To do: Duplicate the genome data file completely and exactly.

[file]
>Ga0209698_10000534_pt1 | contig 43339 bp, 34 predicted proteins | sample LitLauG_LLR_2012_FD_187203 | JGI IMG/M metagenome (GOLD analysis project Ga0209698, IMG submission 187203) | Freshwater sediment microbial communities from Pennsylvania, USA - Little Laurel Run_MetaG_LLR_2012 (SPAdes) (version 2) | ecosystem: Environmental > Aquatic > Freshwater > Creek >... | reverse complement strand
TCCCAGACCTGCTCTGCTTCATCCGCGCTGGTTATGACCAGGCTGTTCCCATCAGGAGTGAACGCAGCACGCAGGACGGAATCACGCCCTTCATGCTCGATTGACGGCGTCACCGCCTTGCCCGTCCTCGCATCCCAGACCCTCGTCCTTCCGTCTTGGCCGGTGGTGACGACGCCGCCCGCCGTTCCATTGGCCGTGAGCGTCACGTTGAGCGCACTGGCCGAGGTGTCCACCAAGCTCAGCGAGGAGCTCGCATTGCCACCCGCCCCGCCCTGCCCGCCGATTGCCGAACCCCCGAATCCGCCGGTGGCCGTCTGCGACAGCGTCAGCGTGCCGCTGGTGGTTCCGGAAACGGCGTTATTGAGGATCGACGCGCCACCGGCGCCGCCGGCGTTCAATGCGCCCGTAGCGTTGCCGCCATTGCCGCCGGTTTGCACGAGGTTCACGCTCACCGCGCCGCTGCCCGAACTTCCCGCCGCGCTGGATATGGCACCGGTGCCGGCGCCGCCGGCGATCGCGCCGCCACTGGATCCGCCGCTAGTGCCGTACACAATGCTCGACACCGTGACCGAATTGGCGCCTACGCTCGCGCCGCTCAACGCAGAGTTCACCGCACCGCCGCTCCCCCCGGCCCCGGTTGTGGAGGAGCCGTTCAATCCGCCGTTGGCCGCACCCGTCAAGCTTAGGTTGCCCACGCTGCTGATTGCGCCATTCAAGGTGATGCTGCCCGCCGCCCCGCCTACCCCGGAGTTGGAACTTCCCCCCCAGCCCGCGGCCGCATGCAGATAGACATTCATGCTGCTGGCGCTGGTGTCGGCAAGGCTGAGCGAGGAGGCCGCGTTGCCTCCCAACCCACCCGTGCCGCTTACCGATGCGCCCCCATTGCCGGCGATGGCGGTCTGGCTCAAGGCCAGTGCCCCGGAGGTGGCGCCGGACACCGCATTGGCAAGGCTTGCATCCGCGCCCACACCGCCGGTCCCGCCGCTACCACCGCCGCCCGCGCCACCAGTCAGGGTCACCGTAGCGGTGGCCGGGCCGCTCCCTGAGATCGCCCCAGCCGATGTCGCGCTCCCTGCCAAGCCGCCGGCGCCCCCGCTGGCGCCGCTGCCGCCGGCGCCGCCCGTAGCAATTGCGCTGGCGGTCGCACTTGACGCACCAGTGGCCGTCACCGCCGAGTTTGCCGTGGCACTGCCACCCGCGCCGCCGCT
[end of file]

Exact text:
>Ga0209698_10000534_pt1 | contig 43339 bp, 34 predicted proteins | sample LitLauG_LLR_2012_FD_187203 | JGI IMG/M metagenome (GOLD analysis project Ga0209698, IMG submission 187203) | Freshwater sediment microbial communities from Pennsylvania, USA - Little Laurel Run_MetaG_LLR_2012 (SPAdes) (version 2) | ecosystem: Environmental > Aquatic > Freshwater > Creek >... | reverse complement strand
TCCCAGACCTGCTCTGCTTCATCCGCGCTGGTTATGACCAGGCTGTTCCCATCAGGAGTGAACGCAGCACGCAGGACGGAATCACGCCCTTCATGCTCGATTGACGGCGTCACCGCCTTGCCCGTCCTCGCATCCCAGACCCTCGTCCTTCCGTCTTGGCCGGTGGTGACGACGCCGCCCGCCGTTCCATTGGCCGTGAGCGTCACGTTGAGCGCACTGGCCGAGGTGTCCACCAAGCTCAGCGAGGAGCTCGCATTGCCACCCGCCCCGCCCTGCCCGCCGATTGCCGAACCCCCGAATCCGCCGGTGGCCGTCTGCGACAGCGTCAGCGTGCCGCTGGTGGTTCCGGAAACGGCGTTATTGAGGATCGACGCGCCACCGGCGCCGCCGGCGTTCAATGCGCCCGTAGCGTTGCCGCCATTGCCGCCGGTTTGCACGAGGTTCACGCTCACCGCGCCGCTGCCCGAACTTCCCGCCGCGCTGGATATGGCACCGGTGCCGGCGCCGCCGGCGATCGCGCCGCCACTGGATCCGCCGCTAGTGCCGTACACAATGCTCGACACCGTGACCGAATTGGCGCCTACGCTCGCGCCGCTCAACGCAGAGTTCACCGCACCGCCGCTCCCCCCGGCCCCGGTTGTGGAGGAGCCGTTCAATCCGCCGTTGGCCGCACCCGTCAAGCTTAGGTTGCCCACGCTGCTGATTGCGCCATTCAAGGTGATGCTGCCCGCCGCCCCGCCTACCCCGGAGTTGGAACTTCCCCCCCAGCCCGCGGCCGCATGCAGATAGACATTCATGCTGCTGGCGCTGGTGTCGGCAAGGCTGAGCGAGGAGGCCGCGTTGCCTCCCAACCCACCCGTGCCGCTTACCGATGCGCCCCCATTGCCGGCGATGGCGGTCTGGCTCAAGGCCAGTGCCCCGGAGGTGGCGCCGGACACCGCATTGGCAAGGCTTGCATCCGCGCCCACACCGCCGGTCCCGCCGCTACCACCGCCGCCCGCGCCACCAGTCAGGGTCACCGTAGCGGTGGCCGGGCCGCTCCCTGAGATCGCCCCAGCCGATGTCGCGCTCCCTGCCAAGCCGCCGGCGCCCCCGCTGGCGCCGCTGCCGCCGGCGCCGCCCGTAGCAATTGCGCTGGCGGTCGCACTTGACGCACCAGTGGCCGTCACCGCCGAGTTTGCCGTGGCACTGCCACCCGCGCCGCCGCT